Tag Archives: Switch

Grooves On Wax: Post Disco Boogie (1979-1982)

Kleer

Kleer were a band whom I’d heard about for years,but never really explored their music. This 1979 sophomore album from this New York band showcases some of the ideal elements of the post disco sound. All of the songs,even the mid tempo ballads,have a heavy funk stop to them. Still the orchestrated strings and vocal harmonies from the height of the disco era are still a big part of these very well constructed,produced and played on funk jams.

Key Jams: “Winners”,”Rollin’ On” and “Open Your Mind”

Switch II

Switch were musically speaking Motown’s closest equivalent to Earth Wind & Fire in terms of sound: big melodic sound that was filled with personality. Featuring the two elder DeBarge brothers in Tommy and the the late Bobby,as well as James Ingram’s brother Phillip,this band had the talent of being able to switch off instruments while playing. Hence their name. Everything from the ballads,funk and disco oriented numbers  on this 1979 sophomore album of their’s were full of class and talent. Including the moments group mentor Jermaine Jackson stepped in to help out.

Key Jams: “Next To You” and “Go On Doin’ What You Feel”

Dazz Band

As the 1980 Motown debut for the group formerly known as Philip Bailey’s pet project Kinsman Dazz, this really showcased horn players/singer/songwriter’s  Bobby Harris and Skip Martin’s talents at blending a strong post disco pop funk sound with plenty of instrumentally jazzy touches.  On this and it’s follow up Let The Music Play,the Dazz Band were not yet the electro funk juggernaut of the middle of the decade. Still their sound as evolving in another way.

Key Jams: “Shake It Up” and “Beyond The Horizon”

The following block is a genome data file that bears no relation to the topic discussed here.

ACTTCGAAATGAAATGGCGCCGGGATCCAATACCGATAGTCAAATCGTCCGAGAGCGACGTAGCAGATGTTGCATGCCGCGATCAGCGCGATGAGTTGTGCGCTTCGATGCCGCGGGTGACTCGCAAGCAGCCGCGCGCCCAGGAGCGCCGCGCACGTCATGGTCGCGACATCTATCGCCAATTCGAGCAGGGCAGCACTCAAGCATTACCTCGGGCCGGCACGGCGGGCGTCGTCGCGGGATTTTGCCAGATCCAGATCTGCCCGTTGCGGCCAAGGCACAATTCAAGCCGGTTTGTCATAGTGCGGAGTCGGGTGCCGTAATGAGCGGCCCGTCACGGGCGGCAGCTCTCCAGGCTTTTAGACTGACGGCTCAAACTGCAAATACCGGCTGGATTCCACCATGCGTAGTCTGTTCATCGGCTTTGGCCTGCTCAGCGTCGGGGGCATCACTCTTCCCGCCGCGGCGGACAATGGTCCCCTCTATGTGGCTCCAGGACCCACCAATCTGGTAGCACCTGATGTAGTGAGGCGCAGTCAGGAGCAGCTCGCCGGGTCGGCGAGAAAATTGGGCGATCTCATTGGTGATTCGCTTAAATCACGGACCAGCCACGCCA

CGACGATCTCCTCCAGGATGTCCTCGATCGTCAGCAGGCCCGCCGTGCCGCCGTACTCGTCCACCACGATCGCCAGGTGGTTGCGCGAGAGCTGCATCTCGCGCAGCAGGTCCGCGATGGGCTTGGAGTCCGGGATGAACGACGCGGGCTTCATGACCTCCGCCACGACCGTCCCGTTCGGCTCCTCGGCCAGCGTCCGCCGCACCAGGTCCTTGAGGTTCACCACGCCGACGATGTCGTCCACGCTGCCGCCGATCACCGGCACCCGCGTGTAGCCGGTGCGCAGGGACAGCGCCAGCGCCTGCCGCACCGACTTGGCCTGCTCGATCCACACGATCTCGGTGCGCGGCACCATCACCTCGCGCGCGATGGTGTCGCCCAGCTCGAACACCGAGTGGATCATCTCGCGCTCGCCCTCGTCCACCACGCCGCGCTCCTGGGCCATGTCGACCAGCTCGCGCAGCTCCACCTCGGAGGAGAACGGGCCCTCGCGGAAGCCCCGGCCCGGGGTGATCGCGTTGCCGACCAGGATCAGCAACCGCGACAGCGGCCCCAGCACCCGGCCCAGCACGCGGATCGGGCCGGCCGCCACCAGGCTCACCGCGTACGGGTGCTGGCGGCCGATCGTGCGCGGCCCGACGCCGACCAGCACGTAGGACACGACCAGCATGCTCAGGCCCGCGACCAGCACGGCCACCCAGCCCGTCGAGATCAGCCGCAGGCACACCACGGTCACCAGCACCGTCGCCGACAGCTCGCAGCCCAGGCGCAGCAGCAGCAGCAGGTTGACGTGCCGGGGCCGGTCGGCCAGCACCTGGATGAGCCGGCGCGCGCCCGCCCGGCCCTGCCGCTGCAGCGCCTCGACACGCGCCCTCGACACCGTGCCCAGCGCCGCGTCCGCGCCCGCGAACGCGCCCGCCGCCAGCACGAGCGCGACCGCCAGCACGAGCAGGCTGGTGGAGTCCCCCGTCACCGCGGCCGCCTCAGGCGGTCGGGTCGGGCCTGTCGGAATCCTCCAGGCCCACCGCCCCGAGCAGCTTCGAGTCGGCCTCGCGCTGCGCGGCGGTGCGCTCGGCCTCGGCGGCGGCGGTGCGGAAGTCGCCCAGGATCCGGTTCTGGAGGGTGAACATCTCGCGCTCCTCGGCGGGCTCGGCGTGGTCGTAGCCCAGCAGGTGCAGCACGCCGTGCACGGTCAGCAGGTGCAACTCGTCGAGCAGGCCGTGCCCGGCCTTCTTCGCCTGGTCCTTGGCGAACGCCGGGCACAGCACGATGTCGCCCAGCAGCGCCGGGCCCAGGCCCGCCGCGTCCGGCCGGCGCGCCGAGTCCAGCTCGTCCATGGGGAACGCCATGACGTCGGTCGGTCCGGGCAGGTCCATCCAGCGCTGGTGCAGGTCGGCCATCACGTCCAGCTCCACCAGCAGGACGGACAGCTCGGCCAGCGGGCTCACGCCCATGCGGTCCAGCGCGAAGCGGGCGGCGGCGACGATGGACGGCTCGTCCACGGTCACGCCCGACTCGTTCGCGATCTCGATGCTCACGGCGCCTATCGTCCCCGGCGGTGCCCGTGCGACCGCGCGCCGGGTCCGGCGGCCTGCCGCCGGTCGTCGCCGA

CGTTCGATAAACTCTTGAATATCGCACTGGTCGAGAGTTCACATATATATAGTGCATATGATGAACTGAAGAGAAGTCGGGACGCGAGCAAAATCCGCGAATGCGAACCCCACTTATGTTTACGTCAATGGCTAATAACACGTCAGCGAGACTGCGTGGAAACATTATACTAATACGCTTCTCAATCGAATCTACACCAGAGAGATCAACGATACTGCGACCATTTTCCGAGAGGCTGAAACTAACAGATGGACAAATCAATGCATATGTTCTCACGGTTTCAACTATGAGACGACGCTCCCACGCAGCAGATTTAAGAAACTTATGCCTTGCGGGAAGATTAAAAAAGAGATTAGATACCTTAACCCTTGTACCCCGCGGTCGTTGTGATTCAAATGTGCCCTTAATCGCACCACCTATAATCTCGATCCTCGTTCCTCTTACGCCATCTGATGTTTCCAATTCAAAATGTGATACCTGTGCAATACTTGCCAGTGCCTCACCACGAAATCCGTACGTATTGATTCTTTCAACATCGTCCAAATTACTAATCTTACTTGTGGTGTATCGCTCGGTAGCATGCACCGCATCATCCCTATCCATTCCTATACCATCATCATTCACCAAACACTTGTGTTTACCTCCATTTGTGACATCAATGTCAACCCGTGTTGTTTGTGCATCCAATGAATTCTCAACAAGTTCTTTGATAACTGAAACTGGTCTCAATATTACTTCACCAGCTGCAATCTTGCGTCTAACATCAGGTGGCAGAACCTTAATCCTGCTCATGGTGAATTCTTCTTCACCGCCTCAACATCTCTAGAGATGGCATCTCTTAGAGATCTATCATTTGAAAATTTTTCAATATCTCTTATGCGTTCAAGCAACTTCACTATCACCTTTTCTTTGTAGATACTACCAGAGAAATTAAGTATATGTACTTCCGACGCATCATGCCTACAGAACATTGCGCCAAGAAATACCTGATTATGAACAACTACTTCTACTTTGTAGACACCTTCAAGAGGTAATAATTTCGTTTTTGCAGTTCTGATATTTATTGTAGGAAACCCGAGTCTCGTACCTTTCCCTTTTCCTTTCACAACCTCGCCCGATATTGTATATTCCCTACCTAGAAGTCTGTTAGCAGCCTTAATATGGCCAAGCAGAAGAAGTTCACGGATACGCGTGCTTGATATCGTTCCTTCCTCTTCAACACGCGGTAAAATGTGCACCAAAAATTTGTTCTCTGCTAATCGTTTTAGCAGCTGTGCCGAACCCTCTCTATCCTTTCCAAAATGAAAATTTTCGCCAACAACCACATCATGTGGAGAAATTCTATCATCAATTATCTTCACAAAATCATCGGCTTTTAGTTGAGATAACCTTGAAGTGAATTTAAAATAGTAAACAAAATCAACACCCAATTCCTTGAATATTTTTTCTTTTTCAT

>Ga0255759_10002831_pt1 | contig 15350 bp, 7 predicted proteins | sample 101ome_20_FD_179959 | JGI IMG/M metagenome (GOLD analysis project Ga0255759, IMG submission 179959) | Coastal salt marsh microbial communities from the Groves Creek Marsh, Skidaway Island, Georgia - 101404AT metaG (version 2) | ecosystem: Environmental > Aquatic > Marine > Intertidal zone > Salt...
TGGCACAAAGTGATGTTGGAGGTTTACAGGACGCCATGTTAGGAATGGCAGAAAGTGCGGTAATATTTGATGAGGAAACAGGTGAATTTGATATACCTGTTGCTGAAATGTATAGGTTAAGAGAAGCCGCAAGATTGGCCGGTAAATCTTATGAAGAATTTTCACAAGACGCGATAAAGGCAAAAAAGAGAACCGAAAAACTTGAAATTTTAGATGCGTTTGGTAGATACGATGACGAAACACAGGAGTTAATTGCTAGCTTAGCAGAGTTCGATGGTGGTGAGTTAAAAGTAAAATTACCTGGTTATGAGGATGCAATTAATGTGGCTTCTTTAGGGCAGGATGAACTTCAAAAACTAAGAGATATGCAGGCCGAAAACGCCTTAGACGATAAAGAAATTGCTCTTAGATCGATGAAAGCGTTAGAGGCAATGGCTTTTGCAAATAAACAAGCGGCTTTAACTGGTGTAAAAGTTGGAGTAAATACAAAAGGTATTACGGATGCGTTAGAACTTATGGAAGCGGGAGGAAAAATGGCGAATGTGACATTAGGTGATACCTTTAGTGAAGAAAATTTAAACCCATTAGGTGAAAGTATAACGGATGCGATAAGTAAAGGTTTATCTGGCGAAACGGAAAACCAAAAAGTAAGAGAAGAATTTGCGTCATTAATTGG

Invisable Mans Band

This 1981 album is actually the sophomore one of two albums released by this Five Stairstep’s spin off act. The album is full of some very saucy P-Funk influences-especially when it comes to Keni Burke’s thick,up front bass lines and the flamboyant vocals and arrangements.

Key Jams: “Really Wanna See Ya”,”Party Time” and “Same Thang”

Blow

Bobby Militello played sax with Maynard Ferguson during the height of his fusion period in the late 70’s. Apparently at the strong suggestion of Rick James,the newly rechristened Bobby M signed to Motown to record this 1982 album. Not only did it feature powerful vocals from Jean Carn on a version of Al Green’s “Let’s Stay Together”,but the writing and production of Jamaica,Queens musical icons Lenny White and Bernard Wright were the icing on the cake.

Key Jams: “Alto Man”,”Blow” and “Rome Tones”

 

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Filed under 1970's, 1980's, Bobby Militello, Boogie Funk, Dazz Band, Invisible Man's Band, Keni Burke, Kleer, Motown, post disco, Switch, Vinyl

Anatomy of THE Groove 12/12/2014 Andre’s Pick: “There’s A Better Way” by Jermaine Jackson

By the early 80’s Jermaine,the middle boy of the Jackson family,had developed something of a reputation of being a very singular musical talent and a mentor for the band Switch-thereby inadvertently introducing the DeBarge family to Motown in the process. How fitting it was that,by the time his career at Motown was coming to an end that the DeBarge’s were becoming sort of a new Jackson’s for the then less then certain record label. Of course even he was noticing his future might benefit from being elsewhere and left the label during 1983. His final Motown album was Let Me Tickle Your Fancy,which produced a title track that was a good sized pop chart hit that featured new wave band Devo. That songs bluesy funk/rock made up one of Jermaine’s finest and overall most funk oriented albums of his fine and funky Motown musical career. Still one song from this album continues to stand out uppermost in my mind in the almost twenty years since I first heard it. It’s called “There’s A Better Way”.